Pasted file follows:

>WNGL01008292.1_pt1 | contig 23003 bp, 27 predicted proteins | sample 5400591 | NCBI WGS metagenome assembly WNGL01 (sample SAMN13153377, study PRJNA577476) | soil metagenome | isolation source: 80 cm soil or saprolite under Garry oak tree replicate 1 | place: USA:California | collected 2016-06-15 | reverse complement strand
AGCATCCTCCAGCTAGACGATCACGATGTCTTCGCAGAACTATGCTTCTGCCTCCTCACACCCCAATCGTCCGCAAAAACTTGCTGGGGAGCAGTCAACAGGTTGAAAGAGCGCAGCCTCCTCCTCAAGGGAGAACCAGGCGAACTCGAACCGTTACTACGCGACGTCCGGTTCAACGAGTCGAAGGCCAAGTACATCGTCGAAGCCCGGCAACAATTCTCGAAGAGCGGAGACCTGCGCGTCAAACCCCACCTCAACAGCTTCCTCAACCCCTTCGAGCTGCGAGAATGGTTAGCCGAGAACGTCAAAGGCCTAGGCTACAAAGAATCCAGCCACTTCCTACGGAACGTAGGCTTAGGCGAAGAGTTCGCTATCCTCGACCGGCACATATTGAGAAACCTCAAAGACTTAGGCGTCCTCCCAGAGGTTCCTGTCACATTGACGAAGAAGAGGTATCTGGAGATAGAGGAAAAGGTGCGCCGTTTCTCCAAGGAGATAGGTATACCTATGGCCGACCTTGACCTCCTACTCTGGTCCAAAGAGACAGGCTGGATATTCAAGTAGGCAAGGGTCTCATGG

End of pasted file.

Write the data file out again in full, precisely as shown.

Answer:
>WNGL01008292.1_pt1 | contig 23003 bp, 27 predicted proteins | sample 5400591 | NCBI WGS metagenome assembly WNGL01 (sample SAMN13153377, study PRJNA577476) | soil metagenome | isolation source: 80 cm soil or saprolite under Garry oak tree replicate 1 | place: USA:California | collected 2016-06-15 | reverse complement strand
AGCATCCTCCAGCTAGACGATCACGATGTCTTCGCAGAACTATGCTTCTGCCTCCTCACACCCCAATCGTCCGCAAAAACTTGCTGGGGAGCAGTCAACAGGTTGAAAGAGCGCAGCCTCCTCCTCAAGGGAGAACCAGGCGAACTCGAACCGTTACTACGCGACGTCCGGTTCAACGAGTCGAAGGCCAAGTACATCGTCGAAGCCCGGCAACAATTCTCGAAGAGCGGAGACCTGCGCGTCAAACCCCACCTCAACAGCTTCCTCAACCCCTTCGAGCTGCGAGAATGGTTAGCCGAGAACGTCAAAGGCCTAGGCTACAAAGAATCCAGCCACTTCCTACGGAACGTAGGCTTAGGCGAAGAGTTCGCTATCCTCGACCGGCACATATTGAGAAACCTCAAAGACTTAGGCGTCCTCCCAGAGGTTCCTGTCACATTGACGAAGAAGAGGTATCTGGAGATAGAGGAAAAGGTGCGCCGTTTCTCCAAGGAGATAGGTATACCTATGGCCGACCTTGACCTCCTACTCTGGTCCAAAGAGACAGGCTGGATATTCAAGTAGGCAAGGGTCTCATGG